I’ve got a normal, everyday dilemma for you. You go into an interview for a job you really want. You’ve got a great career going, but this job is really next-level stuff, with a great brand. You have big career goal aspirations, so this won’t be your last stop. You know it’s coming, that question, but if you answer it honestly, it’s probably going to cost you the job:
“So, where do you see yourself in 5 years?”
Well, let me think about it. If I don’t say “Here, making ‘our’ operation the best ever!” then I’m probably shooting myself in the foot. We all know what the hiring manager, HR, and TA wants to hear. It’s what we think we all want to hear. “Well, of course, I see myself continuing to develop right alongside your great leadership as we work together to make the organization, and our department, the most successful ever!” Ugh, vomit.
The reality is that in five years, I have no freaking idea where I’ll be, but if I work the plan in my head, in five years I won’t be working in this mid-management job, for you, and maybe not even for this company! So, in five years I better have done a great job fixing everything that needs fixing and have trained my replacement, because I’m looking at VP, CPO, CHRO, and that probably won’t happen here, as you’ll be my boss and you’re like 13 minutes older than me.
How do you think that would play out in the interview!?!?
You can’t be honest and succeed when asked this type of question in an interview! It’s an awful question to begin with. I always want to turn it around and ask the hiring manager this question. 9 out of 10 would fumble around and not be able to answer. The one that can is probably the one manager you would actually want to work for in that organization!
It’s really unfair because what you’re really asking the candidate to do is just flat out lie to your face! “Hey, let’s get this relationship started the right way! I’m going to ask you a question that will force you to lie to me, then I’ll act totally normal at the lie, and we’ll make you an offer!”
Here’s what I would replace this with as a manager if I really wanted to see if the person was forward thinking:
“You have five years in this position to get everything done that needs to be done, then you’re off to your next position. What are you going to do in those five years? And, how do you do all of this, and prepare yourself for the next role? (Bonus question: what do you think that next role will be?)”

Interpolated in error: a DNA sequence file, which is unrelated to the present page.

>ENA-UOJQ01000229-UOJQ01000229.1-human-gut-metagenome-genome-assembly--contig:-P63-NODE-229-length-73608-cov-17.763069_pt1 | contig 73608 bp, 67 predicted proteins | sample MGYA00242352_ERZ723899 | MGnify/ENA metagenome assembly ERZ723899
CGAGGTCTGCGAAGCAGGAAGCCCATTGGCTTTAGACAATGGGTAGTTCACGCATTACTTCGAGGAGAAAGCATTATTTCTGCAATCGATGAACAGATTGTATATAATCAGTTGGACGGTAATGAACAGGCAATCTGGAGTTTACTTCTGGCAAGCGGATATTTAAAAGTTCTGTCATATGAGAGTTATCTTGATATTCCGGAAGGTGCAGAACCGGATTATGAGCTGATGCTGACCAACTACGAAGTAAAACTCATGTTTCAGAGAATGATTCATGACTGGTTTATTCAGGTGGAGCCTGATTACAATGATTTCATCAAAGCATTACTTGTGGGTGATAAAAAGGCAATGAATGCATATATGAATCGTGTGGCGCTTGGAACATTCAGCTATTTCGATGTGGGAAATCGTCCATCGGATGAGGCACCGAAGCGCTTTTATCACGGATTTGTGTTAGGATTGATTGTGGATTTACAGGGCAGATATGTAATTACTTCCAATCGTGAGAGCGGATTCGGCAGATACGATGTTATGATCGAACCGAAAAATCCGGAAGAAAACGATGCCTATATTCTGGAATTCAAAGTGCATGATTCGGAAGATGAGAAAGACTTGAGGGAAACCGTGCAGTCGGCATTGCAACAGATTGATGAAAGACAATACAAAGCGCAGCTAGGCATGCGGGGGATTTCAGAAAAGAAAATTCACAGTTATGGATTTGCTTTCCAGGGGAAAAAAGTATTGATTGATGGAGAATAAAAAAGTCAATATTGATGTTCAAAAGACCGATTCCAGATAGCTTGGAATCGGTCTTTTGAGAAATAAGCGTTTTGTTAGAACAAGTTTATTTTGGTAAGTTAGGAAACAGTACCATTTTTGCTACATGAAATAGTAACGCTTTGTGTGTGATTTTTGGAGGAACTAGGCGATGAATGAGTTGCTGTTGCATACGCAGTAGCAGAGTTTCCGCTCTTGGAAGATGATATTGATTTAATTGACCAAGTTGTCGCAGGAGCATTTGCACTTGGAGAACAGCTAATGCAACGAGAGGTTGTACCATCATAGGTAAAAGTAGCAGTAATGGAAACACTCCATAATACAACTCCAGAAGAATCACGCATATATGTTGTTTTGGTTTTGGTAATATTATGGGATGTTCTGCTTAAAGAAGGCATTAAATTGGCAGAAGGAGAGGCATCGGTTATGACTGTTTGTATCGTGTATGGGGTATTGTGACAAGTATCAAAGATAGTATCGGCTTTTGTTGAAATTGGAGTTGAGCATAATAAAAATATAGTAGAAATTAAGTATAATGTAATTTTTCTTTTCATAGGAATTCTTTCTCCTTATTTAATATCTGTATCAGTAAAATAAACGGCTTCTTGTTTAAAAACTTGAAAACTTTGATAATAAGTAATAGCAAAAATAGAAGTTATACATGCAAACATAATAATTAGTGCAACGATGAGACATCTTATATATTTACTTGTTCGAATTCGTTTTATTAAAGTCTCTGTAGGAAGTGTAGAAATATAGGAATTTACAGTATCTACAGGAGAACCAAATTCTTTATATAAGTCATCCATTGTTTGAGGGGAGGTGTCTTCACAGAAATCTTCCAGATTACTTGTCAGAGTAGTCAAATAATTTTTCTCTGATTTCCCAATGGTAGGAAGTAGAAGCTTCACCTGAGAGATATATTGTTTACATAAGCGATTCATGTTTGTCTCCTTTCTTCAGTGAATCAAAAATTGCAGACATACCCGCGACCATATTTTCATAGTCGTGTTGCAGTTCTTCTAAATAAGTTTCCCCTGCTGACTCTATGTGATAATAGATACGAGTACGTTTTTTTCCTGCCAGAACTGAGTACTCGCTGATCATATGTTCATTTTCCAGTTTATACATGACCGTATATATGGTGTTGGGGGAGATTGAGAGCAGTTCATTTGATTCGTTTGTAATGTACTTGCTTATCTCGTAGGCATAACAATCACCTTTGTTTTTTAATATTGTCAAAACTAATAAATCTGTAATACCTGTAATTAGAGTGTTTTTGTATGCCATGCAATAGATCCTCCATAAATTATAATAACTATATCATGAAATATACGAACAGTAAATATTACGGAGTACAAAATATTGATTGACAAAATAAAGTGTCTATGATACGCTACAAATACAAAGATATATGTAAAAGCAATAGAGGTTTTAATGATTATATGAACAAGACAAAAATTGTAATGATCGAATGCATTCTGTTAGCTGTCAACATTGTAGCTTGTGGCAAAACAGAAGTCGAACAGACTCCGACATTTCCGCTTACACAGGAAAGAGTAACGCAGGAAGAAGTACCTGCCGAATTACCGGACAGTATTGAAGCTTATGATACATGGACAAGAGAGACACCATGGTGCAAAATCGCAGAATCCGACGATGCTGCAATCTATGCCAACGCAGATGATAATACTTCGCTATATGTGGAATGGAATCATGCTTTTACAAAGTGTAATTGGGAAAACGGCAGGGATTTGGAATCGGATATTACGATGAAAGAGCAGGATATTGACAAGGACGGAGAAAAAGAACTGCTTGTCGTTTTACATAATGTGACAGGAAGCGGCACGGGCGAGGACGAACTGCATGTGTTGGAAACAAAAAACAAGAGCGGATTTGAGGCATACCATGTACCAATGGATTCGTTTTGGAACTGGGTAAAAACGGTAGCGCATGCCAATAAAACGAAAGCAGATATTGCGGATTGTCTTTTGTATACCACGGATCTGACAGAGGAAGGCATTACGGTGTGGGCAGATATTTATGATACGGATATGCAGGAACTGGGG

We ask the ‘five-year’ question because we are testing loyalty. We want the person to look us dead in the eyes and say, “Yes, I’m going to be HERE in five years!” We do this knowing our average tenure is like 3.7 years, but who cares, let’s go right in for the hard close on five!
I don’t care about longevity. I care about performance and commitment to the role of what needs to get done. If I hire someone who comes in and makes us great, I should be willing to help them reach the next level, even if that level is out of my organization. If I do that, I’ll probably get way more than five years!
(Hat tip to Nicole Holland for this idea!)
FOT Note: We here at FOT like to think we get talent and HR at a different level. At the very least, we are probably going to have a different take than the norm. So it made perfect sense to ask Canvas to be an annual sponsor at FOT, where they’ll sponsor posts like this one, allowing FOT contributors to write, without restriction, on all things related to using new and innovative ideas in recruiting, like using text messaging to interview candidates. If you find yourself thinking, “Hey, I should really look into Canvas!” then go do it, I think you’ll love the technology!
If you Google “Tim Sackett” you’ll find our Tim, and a truck driver chaplain. Our Tim is NOT the truck driver chaplain, although how awesome would that be if he was!? He is a prolific writer in the HR and TA space who just happens to also run an Engineering and IT contract staffing agency (HRU Technical Resources) out of Michigan. He also writes every day at his own blog, the Tim Sackett Project. Weirdly, he’s known as an expert in workplace hugging, which was kind of cool years ago, but now seems painfully creepy, but we still love him and he’s fairly harmless. Tim is also on the board of the Association of Talent Acquisition Professionals (ATAP), lifetime Michigan State Spartan fan, husband to a Hall of Fame wife, 3 sons, and his best friend Scout. He also wrote a book with SHRM called The Talent Fix, you can find it on Amazon.